Boston Red Sox: An internal alternative to their hot corner conundrum

The Boston Red Sox were rumored to be in contention to land Todd Frazier in a trade with the Chicago White Sox. While they came up short to the hated New York Yankees, the only hope in his addition was to get that badly needed home run even if it takes a series of 1-for-5 games to get there.

If that is indeed what the Red Sox are going for with their third base pursuit, they could do so internally.

With all things considered, the Red Sox should not have the third base problem that has plagued them all season long.

Pablo Sandoval was the big free agent signing for the Sox after being a symbol for the San Francisco Giants dynasty. However, one sub-par season in 2015, a 2016 season erased due to injury and an embarrassing first half to this season led to him being released on his way to running back and sliding head first into the loving bosom of the city by the bay.

Travis Shaw was a solid third baseman last year, hitting 16 home runs and driving in 71 runs despite a .242 batting average. Shaw has been traded to the Milwaukee Brewers for a reliever that would not see the mound this season because of the hope that third time would be a charm for Sandoval.

Without those two, the Red Sox were left with a musical chairs like rotation of Justin Rutledge, Deven Marrero, Tzu Wei-Lin and Brock Holt. None of which carries a bat that can alleviate the problem.

The Red Sox have two prized third base prospects in Rafael Devers and Michael Chavis that may not be ready yet this season but most likely next year. It may be easy to forget that Marrero was a first round draft pick by the Red Sox in 2012. While his glove is proven to be Major League ready, his bat – which was never impressive in the minor leagues to begin with – will only relegate him to that of a utility infielder.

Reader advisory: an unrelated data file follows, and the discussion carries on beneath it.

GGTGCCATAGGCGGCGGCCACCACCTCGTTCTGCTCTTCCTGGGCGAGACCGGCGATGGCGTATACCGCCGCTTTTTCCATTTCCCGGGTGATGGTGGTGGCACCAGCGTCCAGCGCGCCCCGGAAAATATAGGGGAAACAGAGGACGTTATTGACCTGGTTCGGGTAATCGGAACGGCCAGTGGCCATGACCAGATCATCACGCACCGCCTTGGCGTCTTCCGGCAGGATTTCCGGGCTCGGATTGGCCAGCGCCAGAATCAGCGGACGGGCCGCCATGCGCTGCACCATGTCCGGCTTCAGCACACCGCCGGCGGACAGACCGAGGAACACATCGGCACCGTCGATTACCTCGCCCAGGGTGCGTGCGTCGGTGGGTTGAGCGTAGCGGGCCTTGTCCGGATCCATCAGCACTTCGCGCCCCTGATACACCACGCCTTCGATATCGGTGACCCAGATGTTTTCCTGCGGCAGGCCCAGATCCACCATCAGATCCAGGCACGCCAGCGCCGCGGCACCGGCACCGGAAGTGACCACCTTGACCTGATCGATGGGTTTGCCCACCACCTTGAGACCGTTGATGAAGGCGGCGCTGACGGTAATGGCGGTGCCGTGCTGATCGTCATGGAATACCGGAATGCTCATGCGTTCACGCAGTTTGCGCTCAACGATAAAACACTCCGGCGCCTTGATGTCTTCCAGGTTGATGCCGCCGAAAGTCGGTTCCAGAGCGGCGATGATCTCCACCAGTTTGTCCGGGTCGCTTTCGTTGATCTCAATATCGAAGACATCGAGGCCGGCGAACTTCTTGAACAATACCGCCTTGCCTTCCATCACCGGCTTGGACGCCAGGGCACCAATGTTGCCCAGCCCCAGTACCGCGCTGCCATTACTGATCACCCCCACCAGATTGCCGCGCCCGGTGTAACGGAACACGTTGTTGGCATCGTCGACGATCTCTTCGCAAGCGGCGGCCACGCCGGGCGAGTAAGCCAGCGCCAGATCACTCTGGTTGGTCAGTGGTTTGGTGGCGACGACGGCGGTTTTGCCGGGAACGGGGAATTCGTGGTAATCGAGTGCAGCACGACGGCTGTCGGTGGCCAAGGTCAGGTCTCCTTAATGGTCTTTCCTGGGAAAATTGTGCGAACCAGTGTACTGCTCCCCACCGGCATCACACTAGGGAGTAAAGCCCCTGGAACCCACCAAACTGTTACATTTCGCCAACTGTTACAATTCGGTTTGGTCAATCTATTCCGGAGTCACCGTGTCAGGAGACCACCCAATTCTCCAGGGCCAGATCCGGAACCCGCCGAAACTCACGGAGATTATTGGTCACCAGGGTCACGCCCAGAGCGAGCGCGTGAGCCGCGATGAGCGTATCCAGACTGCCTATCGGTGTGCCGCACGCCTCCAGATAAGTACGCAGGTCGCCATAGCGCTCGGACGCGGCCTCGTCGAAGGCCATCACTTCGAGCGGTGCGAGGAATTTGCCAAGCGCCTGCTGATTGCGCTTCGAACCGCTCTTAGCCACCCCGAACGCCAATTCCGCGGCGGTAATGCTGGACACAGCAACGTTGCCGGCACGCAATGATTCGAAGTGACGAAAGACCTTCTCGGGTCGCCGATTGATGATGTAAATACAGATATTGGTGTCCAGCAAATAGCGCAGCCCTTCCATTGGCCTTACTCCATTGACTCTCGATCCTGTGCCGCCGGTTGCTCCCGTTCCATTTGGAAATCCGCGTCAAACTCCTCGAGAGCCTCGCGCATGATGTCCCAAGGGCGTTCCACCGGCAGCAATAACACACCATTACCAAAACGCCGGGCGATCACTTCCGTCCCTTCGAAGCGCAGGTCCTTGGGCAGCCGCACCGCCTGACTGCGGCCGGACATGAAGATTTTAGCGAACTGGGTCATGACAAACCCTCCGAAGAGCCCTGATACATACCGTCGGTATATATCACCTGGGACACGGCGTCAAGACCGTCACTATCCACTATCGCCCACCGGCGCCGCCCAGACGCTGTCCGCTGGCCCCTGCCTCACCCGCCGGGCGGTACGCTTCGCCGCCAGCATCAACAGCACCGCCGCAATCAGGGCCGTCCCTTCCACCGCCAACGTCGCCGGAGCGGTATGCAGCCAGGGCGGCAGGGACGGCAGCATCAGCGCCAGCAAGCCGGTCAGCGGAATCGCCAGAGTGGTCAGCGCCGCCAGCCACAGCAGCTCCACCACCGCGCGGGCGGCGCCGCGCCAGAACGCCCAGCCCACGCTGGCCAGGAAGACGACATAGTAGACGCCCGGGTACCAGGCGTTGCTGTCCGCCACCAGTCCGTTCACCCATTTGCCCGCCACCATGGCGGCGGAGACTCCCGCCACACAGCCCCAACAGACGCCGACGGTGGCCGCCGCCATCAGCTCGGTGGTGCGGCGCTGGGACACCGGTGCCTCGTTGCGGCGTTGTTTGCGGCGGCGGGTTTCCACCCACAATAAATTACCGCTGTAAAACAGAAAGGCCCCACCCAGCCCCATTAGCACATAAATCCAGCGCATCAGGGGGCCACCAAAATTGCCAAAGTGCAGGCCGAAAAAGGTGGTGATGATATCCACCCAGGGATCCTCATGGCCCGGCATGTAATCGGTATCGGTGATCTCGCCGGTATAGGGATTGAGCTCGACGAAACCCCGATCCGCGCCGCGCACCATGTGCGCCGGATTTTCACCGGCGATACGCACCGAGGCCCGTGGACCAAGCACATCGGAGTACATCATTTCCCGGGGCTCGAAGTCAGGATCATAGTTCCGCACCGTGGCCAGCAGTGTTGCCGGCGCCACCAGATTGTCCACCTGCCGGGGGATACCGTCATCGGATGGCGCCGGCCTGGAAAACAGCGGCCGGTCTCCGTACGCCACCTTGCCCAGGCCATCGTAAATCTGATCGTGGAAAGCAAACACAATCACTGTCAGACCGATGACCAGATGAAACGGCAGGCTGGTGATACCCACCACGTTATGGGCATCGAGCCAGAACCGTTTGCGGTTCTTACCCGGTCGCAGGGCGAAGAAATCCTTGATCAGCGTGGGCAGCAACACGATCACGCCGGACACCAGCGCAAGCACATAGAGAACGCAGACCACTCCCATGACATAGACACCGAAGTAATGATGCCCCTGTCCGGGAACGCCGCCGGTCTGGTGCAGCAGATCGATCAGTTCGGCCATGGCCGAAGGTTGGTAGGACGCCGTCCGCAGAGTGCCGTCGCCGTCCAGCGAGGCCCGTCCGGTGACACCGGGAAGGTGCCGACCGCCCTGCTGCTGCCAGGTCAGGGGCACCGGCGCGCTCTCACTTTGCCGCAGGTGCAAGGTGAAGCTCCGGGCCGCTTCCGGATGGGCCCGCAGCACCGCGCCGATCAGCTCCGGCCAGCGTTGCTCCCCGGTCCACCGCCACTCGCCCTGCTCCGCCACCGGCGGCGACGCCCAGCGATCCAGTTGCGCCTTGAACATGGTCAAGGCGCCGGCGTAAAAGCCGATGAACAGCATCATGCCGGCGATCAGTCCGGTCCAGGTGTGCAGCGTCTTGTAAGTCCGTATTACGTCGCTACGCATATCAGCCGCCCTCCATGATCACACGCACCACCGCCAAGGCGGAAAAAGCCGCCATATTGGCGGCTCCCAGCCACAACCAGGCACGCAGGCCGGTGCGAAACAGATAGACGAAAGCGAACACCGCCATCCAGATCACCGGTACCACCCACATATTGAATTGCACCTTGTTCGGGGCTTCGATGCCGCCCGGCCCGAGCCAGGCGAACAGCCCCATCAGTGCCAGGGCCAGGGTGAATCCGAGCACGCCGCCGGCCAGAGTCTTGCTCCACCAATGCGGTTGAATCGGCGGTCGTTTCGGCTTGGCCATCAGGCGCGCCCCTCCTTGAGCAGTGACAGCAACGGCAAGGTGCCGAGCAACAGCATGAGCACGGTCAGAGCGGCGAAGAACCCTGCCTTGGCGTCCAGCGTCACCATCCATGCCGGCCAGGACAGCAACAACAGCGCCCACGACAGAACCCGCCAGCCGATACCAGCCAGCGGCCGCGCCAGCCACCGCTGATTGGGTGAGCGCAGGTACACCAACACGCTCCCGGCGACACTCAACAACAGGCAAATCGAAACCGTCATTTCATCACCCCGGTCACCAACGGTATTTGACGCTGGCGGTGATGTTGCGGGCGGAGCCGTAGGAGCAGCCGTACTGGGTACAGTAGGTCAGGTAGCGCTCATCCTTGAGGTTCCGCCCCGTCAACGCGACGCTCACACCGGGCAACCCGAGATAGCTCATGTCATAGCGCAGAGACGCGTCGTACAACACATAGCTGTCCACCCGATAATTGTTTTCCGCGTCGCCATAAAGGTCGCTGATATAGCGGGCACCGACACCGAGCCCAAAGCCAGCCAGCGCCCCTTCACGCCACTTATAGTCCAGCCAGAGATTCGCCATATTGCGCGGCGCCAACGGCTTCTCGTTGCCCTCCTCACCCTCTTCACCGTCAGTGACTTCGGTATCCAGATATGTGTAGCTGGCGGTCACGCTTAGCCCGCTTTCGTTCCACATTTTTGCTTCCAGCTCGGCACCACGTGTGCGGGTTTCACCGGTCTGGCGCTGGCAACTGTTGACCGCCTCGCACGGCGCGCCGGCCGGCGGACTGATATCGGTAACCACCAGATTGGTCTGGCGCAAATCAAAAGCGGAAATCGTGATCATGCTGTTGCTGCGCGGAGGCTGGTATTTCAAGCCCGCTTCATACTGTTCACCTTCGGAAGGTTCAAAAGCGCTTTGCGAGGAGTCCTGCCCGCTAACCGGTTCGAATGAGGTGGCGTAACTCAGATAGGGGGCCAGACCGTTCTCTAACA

Mike Olt is in the middle of a resurgence season with the Red Sox’s Double-A affiliate, the Portland Sea Dogs. With 12 home runs and 42 RBI in 78 games, he may be an underrated short-term solution to the Sox’s hot corner conundrum.

Olt was a once a prized prospect of the Texas Rangers. He was the featured piece of a packaged deal to get Matt Garza from the Chicago Cubs in 2013 and hit 12 home runs in 2014 while splitting time at third base. He started the 2015 season as the Opening Day starting third baseman for the new look Cubs and was a part of a controversial theory that the Cubs were keeping Kris Bryant in the minor leagues long enough to push his arbitration back a year.

An injury opened up a star studied career for Bryant but left Olt in limbo. He finished the 2015 season across town with the White Sox but he wasn’t the same since his injury and it showed in a year and a half’s worth of missed time.

“I’ve gotten to the point where I’ve missed so much baseball, I understand how much fun it is,” Olt told the Portland Press Herald. “A wrist injury for a power hitter … it took a while to get my power back. That was a whole year.”

The Red Sox lose nothing by trying Olt out, should they not score a third baseman of their own by the trade deadline. It would not be the first time this season that the Red Sox plucked a player out of Portland. They did so with Wei-Lin and he batted .280 before being sent down to Triple-A Pawtucket.

There are many names being thrown out there in the trade market. Some of which would just be adding for the sake of it. If a real prize can not be obtained by the end of the month and Mike Olt doesn’t get his chance, then it makes no sense not to promote their top prospect starting in August.

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